15 TM and religion With regard to religion, Maharishi states that: Religion and meditation are both necessary -- "One without the other will not survive." Everyone should follow their own religion. At its beginning, every religion included transcendental meditation. Now that religions have forgotten the technique, they are "like bodies from which the soul has departed". Effects and claims The TM movement has referenced many medical and sociological studies to strengthen the scientific acceptability of its claims, although critics have questioned the independence and methodological fitness of many of the studies. More recent research has documented certain harmful effects in a minority of long-term practitioners, including troubling physical tics, emotional volatility and inability to concentrate. The more basic claims of lowering blood pressure, decreasing cholesterol and strengthening the immune system do seem to be more robustly confirmed. Hans Selye has examined the changes measured in TM-practitioners, and found that the therapeutic effect was clearest in conditions caused by wrong ways of adapting and reacting to stress. According to the proponents of TM, the practice helps in attaining "higher consciousness", which every human being allegedly possesses in common, and which allegedly interacts with one's daily choices. Proponents also assume that in daily existence, humans of flesh and blood do not stand as close to this higher consciousness as they could do. TM therefore basically aims to get closer to this consciousness. Since the higher consciousness allegedly equates to the good, people approaching this higher consciousness should more readily understand, intuitively, what 'good' means and will thus more likely behave well. This leans on a belief that it is desirable to act well, and undesirable to act badly, in line with arguments proposed by Plato's Socrates in Meno and in The Republic. In the late 1970s the claims for the TM technique and associated advanced "Siddhi Techniques" became more radical and increasingly targeted at existing adherents. Propounded benefits include a measurable decreased crime rate in cities with 1% of the population practising TM, or the square root of that number practising the TM-Sidhis program (this phenomenon being called "the Maharishi Effect"), and extraordinary effects including metaphysical levitation. The more recent interpretations of TM's significance mostly examine its health claims, such as reduced blood pressure and better concentration. In these areas its supporters can view TM as simply the most effective form of waking relaxation. Some of the contemporary proponents of meditation claim that it can lead to reductions in stress, hostility, illusions and attachments, and can help in treating mental illness. On the other hand, evidence exists that meditation can lead to more mental problems in psychiatric patients. Criticism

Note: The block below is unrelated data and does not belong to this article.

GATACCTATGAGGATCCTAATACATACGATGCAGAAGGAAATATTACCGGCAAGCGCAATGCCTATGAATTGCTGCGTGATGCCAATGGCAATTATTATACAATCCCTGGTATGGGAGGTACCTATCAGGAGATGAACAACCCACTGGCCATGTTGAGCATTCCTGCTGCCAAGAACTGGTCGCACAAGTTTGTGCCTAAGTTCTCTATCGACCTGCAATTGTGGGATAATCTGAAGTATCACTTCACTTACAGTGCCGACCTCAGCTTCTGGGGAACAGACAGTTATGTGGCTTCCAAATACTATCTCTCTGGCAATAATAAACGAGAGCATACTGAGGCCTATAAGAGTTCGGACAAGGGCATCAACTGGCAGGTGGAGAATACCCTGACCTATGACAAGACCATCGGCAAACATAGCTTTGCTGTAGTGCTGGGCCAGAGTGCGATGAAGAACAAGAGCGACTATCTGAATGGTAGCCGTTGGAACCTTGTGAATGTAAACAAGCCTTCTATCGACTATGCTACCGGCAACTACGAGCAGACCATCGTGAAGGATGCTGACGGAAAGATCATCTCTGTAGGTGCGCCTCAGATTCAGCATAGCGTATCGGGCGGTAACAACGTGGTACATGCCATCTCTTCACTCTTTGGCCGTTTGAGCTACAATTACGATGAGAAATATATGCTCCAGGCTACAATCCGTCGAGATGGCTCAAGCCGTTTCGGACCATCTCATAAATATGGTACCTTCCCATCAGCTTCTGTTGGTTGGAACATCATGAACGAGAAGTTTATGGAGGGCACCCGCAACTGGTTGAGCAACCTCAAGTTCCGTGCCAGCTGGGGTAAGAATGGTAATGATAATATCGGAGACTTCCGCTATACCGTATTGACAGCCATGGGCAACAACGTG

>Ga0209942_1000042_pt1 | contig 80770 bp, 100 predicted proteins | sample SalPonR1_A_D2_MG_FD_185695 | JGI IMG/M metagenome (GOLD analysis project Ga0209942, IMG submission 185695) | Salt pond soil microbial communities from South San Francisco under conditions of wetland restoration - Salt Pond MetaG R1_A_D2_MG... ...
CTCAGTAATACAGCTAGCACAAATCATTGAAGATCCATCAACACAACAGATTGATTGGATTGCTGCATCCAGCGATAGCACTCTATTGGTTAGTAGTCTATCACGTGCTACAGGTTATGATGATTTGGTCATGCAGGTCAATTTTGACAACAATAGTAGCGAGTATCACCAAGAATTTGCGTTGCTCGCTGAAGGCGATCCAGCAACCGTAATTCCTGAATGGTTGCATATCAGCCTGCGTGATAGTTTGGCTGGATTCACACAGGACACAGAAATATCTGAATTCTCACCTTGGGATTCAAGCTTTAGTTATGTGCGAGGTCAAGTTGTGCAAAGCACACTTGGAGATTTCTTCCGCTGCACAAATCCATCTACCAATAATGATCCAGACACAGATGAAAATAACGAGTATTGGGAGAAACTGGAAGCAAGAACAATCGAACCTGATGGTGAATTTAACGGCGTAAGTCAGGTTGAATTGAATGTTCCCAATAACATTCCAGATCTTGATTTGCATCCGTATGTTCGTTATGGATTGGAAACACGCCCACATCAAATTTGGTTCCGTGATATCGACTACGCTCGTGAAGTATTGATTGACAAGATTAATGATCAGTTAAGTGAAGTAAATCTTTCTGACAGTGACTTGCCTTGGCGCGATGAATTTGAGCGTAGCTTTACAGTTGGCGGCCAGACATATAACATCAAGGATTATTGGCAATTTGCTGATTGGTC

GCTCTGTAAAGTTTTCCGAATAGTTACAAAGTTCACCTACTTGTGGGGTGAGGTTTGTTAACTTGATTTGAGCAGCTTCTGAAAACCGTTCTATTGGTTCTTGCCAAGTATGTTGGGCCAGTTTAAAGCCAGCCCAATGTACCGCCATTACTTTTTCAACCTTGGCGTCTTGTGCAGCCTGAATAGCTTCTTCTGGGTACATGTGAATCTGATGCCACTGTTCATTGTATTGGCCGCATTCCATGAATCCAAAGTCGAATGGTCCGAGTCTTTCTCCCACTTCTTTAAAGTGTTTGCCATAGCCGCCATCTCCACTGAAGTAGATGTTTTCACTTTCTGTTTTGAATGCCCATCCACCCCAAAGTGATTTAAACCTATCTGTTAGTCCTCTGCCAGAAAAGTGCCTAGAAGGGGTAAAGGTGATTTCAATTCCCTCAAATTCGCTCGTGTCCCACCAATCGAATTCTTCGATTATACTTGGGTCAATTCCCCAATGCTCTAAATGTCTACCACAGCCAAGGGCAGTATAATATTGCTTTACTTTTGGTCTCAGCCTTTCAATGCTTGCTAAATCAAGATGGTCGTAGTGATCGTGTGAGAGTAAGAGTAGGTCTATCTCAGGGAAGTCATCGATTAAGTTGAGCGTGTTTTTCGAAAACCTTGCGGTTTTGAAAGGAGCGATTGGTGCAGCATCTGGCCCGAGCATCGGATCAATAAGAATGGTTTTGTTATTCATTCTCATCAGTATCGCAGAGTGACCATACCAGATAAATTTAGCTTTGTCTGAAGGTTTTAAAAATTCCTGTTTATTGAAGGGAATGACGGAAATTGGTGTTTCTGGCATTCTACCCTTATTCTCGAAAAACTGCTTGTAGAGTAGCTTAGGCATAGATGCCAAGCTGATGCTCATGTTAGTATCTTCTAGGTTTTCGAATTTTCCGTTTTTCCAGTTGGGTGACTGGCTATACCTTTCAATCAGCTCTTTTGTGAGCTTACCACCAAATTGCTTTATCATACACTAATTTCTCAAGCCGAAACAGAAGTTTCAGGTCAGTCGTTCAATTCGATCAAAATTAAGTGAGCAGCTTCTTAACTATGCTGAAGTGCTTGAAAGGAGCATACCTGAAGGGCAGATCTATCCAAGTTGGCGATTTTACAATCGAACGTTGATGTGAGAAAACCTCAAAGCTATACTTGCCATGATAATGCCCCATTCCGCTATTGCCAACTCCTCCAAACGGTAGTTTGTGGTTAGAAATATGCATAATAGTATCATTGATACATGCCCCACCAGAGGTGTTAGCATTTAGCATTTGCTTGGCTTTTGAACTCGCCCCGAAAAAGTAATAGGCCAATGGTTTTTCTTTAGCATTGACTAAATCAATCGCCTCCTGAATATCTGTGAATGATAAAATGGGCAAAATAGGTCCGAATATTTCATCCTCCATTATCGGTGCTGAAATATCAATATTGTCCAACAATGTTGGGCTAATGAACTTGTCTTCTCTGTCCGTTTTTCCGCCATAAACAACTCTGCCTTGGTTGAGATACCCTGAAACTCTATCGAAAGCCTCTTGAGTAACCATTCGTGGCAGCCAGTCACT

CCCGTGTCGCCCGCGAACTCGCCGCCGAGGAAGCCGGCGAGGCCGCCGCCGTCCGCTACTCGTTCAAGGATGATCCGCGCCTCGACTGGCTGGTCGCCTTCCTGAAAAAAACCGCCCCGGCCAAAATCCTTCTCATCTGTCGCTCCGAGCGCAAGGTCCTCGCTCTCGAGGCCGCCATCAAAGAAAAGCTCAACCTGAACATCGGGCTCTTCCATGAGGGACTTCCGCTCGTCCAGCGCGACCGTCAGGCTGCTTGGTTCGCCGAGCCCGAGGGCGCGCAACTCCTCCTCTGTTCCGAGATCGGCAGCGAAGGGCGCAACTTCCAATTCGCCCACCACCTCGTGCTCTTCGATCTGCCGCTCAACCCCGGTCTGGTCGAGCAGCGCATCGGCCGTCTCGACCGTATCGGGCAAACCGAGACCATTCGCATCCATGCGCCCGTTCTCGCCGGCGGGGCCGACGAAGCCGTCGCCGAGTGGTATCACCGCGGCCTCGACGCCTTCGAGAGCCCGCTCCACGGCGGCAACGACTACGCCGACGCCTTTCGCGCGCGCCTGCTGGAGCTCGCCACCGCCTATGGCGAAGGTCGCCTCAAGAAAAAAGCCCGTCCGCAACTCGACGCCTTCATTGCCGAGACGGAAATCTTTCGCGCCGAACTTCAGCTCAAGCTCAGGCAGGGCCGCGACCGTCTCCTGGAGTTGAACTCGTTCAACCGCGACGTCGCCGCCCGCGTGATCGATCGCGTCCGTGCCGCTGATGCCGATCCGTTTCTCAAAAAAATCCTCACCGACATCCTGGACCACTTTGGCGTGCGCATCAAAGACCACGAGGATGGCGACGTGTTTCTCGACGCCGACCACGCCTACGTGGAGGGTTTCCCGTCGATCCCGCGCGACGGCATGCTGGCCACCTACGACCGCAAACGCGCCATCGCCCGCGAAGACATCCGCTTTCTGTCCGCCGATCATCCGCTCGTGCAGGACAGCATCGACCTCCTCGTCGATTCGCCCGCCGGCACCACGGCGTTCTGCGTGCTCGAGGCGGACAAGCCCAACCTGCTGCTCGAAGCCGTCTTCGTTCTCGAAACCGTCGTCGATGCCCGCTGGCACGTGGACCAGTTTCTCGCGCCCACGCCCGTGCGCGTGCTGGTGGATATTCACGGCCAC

16 Critics of TM assert that transcendental meditation consists simply of standard meditation as practised by many religions, and that absolutely no basis exists for anyone to claim that they invented it or spread it. Many cult researchers consider TM a cult, according to them one of the largest of the present day. An organization called ex-TM exists for people who formerly practised transcendental meditation. This organization has the general agenda of denouncing transcendental meditation as a dangerous cult. The organization also describes the effects of TM as hypnotic. See also The Transcendental Meditation (TM) Program - Official website
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It uses material from the Wikipedia article "Transcendental Meditation". (Below) Transcendental Meditation From Wikipedia, the free encyclopedia (Redirected from Transcendental meditation) Transcendental Meditation, or TM, is the trademarked name of a meditation technique introduced in 1958 by Maharishi Mahesh Yogi (1917-2008). The technique, practiced for twenty minutes twice a day while sitting with one's eyes closed,[1] does not involve concentration or contemplation.[2] Contents [hide]

1 Teaching procedure 2 Principles of the technique 3 Origin 4 Research o 4.1 Effect on the physiology o 4.2 Range of studies o 4.3 Medical research o 4.4 Research on cognitive function o 4.5 Research funding from the NIH 5 Reception o 5.1 Relationship to religion and spirituality o 5.2 Cult issues 6 Lawsuits 7 References 8 Further reading 9 External links